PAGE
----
4. The only thing that I would add is that you can go on the County property appraiser's website or the clerk of court website and determine whether or not the home is titled in the name of the trust or whether it is titled in some other way, as, for example, in your mother's name alone. If the former, it should pass in accordance with the trust and without probate (subject to dealing with potential creditors of your mother's estate – even though the Homestead should pass to persons who qualify as "heirs " free from creditors claims) and, if titled in your mother's name alone, then the will would control.


  5. The new Will does not invalidate a living trust. So, the question is whether the trust was actually funded with the home. If so, then the trust will dictate what happens to the property. Otherwise, the home will be treated as the property of whoever is on the deed and in the manner listed on the deed. There could be joint tenants with or without a right of survivorship, there could be a life estate with one or more remaindermen, etc.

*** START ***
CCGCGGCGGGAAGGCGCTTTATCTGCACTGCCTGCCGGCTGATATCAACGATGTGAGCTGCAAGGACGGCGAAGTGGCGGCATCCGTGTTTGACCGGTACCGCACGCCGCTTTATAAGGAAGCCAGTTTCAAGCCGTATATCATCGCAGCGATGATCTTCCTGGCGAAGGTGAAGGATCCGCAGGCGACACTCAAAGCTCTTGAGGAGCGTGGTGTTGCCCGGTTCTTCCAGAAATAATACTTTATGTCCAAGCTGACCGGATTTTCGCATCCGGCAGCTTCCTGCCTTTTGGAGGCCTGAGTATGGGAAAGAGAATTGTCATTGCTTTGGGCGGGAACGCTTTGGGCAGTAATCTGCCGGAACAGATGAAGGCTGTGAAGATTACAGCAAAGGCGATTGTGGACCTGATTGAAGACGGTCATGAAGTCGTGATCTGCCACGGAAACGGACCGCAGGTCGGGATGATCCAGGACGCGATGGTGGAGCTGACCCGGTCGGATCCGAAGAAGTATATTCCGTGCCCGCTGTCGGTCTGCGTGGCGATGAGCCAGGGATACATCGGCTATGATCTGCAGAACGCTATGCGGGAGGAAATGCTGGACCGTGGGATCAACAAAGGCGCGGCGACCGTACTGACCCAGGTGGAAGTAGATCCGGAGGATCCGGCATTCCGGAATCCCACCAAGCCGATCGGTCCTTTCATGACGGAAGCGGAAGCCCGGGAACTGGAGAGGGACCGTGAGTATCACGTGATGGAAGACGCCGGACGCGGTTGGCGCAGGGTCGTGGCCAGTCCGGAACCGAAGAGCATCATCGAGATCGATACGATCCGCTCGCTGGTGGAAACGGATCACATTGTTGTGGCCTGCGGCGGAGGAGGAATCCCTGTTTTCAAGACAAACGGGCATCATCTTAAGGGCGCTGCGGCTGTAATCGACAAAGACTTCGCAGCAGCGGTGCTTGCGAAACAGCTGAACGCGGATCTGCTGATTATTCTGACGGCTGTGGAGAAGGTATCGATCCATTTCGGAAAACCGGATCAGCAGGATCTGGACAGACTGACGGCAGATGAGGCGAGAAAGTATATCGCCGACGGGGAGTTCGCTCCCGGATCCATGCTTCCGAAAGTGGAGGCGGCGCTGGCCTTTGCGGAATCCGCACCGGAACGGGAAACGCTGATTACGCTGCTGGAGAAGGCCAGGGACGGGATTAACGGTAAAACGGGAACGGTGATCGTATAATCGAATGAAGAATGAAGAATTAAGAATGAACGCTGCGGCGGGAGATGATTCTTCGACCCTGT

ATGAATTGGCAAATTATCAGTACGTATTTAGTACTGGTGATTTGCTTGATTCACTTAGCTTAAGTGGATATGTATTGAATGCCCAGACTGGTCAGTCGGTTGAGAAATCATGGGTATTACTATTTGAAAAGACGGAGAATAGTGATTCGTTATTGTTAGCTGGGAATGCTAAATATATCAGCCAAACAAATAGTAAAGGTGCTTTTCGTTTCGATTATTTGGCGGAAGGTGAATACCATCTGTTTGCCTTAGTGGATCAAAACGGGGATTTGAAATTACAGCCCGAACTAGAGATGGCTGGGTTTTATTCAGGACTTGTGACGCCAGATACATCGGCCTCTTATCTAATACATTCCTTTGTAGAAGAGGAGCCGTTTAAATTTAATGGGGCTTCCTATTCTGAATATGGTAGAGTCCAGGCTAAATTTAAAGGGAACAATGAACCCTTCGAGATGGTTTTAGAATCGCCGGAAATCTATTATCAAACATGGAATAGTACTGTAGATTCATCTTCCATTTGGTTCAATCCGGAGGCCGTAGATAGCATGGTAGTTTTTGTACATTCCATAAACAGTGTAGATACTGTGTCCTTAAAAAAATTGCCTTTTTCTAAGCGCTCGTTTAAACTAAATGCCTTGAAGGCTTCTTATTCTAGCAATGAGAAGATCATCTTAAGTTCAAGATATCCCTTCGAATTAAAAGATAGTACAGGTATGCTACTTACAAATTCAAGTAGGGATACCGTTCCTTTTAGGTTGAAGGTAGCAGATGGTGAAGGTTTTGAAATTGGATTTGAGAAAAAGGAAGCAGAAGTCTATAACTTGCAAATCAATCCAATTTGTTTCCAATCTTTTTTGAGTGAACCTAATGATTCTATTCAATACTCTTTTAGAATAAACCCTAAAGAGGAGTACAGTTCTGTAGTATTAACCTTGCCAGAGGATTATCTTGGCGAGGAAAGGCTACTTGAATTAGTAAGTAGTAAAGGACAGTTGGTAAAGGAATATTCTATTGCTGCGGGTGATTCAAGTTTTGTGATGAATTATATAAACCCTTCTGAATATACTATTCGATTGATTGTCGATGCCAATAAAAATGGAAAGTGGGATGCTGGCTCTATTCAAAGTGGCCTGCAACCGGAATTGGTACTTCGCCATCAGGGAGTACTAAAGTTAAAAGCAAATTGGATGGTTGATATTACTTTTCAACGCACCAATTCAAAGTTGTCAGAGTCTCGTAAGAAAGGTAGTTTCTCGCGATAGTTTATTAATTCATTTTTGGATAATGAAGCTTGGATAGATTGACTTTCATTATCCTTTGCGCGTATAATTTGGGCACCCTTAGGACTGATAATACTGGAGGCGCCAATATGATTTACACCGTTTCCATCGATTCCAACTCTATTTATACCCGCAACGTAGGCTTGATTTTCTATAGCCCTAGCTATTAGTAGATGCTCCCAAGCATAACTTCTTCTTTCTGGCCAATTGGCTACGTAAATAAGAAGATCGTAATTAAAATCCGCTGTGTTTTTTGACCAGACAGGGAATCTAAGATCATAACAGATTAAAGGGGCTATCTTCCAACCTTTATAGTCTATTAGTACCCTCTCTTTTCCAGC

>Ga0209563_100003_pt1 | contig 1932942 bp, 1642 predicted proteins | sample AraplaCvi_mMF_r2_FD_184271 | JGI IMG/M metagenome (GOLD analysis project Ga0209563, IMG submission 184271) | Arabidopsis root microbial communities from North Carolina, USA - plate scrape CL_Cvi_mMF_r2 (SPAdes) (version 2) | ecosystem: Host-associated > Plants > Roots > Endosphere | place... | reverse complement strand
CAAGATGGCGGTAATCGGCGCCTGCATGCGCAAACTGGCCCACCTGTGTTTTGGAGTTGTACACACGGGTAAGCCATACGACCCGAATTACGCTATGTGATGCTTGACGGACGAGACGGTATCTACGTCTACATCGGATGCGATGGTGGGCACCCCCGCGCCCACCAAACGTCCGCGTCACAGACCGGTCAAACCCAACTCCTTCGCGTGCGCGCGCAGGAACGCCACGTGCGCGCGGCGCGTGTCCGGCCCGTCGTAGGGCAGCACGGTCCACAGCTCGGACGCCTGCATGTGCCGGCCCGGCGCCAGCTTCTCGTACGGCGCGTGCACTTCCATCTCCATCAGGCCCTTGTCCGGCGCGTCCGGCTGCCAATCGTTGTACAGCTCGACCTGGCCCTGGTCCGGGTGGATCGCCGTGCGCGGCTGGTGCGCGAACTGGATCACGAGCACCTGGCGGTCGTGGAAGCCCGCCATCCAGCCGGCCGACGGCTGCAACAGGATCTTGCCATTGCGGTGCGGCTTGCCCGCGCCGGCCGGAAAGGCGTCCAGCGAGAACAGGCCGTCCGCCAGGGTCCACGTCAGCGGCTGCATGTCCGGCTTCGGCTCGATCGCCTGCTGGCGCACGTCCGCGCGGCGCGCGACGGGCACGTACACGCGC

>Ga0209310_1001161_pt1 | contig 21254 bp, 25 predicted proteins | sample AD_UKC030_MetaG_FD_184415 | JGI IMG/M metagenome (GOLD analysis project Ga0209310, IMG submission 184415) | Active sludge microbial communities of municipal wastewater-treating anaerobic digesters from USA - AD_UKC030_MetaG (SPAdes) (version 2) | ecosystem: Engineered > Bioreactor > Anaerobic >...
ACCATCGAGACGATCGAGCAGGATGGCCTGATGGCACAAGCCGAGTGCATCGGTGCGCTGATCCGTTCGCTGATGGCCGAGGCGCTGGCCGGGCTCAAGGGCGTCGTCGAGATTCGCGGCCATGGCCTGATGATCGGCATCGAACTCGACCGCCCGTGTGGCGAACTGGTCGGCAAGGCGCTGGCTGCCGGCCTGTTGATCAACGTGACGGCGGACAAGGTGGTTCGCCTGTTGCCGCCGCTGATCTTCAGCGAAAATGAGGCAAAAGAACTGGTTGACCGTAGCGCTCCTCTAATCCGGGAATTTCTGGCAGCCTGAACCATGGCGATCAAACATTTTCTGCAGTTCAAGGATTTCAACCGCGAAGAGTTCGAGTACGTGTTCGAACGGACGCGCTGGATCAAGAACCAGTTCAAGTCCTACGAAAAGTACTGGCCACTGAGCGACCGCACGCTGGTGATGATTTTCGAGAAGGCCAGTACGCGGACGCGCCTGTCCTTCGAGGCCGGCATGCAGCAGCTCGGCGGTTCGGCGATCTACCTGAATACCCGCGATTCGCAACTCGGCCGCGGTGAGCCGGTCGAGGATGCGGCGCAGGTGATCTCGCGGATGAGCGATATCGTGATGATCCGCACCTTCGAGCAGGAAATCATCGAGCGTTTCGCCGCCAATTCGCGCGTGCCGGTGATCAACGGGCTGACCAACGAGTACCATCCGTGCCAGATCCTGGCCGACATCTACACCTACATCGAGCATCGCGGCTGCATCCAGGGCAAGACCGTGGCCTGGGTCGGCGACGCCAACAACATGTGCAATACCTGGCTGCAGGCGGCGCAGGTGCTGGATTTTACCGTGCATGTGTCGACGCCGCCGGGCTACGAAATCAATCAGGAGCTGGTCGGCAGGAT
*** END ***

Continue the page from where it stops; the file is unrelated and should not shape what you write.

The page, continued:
Do you know the consequences of your legal situation on your Financial & Estate Plan? Dennis Phillips is an attorney and financial planner based in South Florida. He is a member of the Florida bar, he holds the nation-wide Series 65 Investment Advisor license, and holds an insurance license in Florida and Virginia. Disclaimer: The response above is not legal advice and does not create an attorney/client relationship. The response is in the form of legal education and is intended to provide general information about the matter within the question. Oftentimes the question does not include significant and important facts and timelines that, if known, would significantly alter the above response.